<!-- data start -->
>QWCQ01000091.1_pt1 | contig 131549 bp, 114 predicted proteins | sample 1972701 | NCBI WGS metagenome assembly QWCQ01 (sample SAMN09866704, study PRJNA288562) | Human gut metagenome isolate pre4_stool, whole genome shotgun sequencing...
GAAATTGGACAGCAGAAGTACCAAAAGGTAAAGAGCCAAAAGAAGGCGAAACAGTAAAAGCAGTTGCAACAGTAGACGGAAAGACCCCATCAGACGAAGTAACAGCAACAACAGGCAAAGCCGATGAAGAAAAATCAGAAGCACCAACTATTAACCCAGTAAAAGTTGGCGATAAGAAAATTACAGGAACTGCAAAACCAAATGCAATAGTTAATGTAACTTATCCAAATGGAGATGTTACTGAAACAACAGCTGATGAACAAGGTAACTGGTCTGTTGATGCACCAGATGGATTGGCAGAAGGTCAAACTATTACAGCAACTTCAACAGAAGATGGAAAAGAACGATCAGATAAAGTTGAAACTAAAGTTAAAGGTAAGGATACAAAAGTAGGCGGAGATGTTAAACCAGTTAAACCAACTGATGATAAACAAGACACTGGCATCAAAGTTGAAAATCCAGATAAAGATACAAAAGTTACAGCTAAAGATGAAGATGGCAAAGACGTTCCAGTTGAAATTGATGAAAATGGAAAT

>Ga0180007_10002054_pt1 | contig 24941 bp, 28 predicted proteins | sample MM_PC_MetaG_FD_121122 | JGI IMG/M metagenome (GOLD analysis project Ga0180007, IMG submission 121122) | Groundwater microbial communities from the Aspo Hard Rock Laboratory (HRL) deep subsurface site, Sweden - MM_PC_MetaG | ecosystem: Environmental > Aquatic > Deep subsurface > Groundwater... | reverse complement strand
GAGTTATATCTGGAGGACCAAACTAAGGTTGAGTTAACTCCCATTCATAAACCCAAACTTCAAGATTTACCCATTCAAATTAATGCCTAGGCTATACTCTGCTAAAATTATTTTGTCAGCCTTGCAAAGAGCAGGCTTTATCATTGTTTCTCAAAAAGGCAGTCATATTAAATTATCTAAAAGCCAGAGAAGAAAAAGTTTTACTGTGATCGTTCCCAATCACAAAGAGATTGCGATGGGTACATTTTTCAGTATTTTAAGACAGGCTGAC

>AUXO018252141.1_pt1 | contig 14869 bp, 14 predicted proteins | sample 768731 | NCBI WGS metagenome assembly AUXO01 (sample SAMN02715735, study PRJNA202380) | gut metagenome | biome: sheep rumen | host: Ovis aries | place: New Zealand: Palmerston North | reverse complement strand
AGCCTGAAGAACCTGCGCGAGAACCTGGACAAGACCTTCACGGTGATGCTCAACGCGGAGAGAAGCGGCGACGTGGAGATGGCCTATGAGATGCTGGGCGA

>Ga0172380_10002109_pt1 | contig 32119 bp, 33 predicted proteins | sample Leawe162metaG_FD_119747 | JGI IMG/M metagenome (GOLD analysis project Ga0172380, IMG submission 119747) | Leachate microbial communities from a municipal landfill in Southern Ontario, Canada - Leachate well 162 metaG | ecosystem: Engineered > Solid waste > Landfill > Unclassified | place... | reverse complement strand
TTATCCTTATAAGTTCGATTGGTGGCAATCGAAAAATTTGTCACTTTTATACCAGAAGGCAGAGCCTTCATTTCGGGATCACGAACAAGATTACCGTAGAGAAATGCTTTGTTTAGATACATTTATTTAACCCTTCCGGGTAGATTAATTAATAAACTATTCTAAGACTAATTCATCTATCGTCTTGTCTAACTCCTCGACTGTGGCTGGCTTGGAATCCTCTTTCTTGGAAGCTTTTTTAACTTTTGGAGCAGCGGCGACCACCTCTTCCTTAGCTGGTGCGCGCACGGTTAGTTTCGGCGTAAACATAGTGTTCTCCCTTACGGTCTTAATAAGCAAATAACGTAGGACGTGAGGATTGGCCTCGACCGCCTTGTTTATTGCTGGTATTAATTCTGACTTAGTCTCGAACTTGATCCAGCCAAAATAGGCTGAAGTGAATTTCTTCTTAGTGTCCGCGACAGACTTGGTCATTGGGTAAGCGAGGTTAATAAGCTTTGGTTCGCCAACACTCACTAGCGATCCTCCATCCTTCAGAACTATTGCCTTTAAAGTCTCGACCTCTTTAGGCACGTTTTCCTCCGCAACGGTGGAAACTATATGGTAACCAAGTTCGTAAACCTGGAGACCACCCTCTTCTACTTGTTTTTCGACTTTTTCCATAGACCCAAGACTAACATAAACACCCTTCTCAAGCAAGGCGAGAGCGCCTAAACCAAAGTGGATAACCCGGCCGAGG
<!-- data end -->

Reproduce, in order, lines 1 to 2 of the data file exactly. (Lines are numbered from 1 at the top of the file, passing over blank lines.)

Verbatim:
>QWCQ01000091.1_pt1 | contig 131549 bp, 114 predicted proteins | sample 1972701 | NCBI WGS metagenome assembly QWCQ01 (sample SAMN09866704, study PRJNA288562) | Human gut metagenome isolate pre4_stool, whole genome shotgun sequencing...
GAAATTGGACAGCAGAAGTACCAAAAGGTAAAGAGCCAAAAGAAGGCGAAACAGTAAAAGCAGTTGCAACAGTAGACGGAAAGACCCCATCAGACGAAGTAACAGCAACAACAGGCAAAGCCGATGAAGAAAAATCAGAAGCACCAACTATTAACCCAGTAAAAGTTGGCGATAAGAAAATTACAGGAACTGCAAAACCAAATGCAATAGTTAATGTAACTTATCCAAATGGAGATGTTACTGAAACAACAGCTGATGAACAAGGTAACTGGTCTGTTGATGCACCAGATGGATTGGCAGAAGGTCAAACTATTACAGCAACTTCAACAGAAGATGGAAAAGAACGATCAGATAAAGTTGAAACTAAAGTTAAAGGTAAGGATACAAAAGTAGGCGGAGATGTTAAACCAGTTAAACCAACTGATGATAAACAAGACACTGGCATCAAAGTTGAAAATCCAGATAAAGATACAAAAGTTACAGCTAAAGATGAAGATGGCAAAGACGTTCCAGTTGAAATTGATGAAAATGGAAAT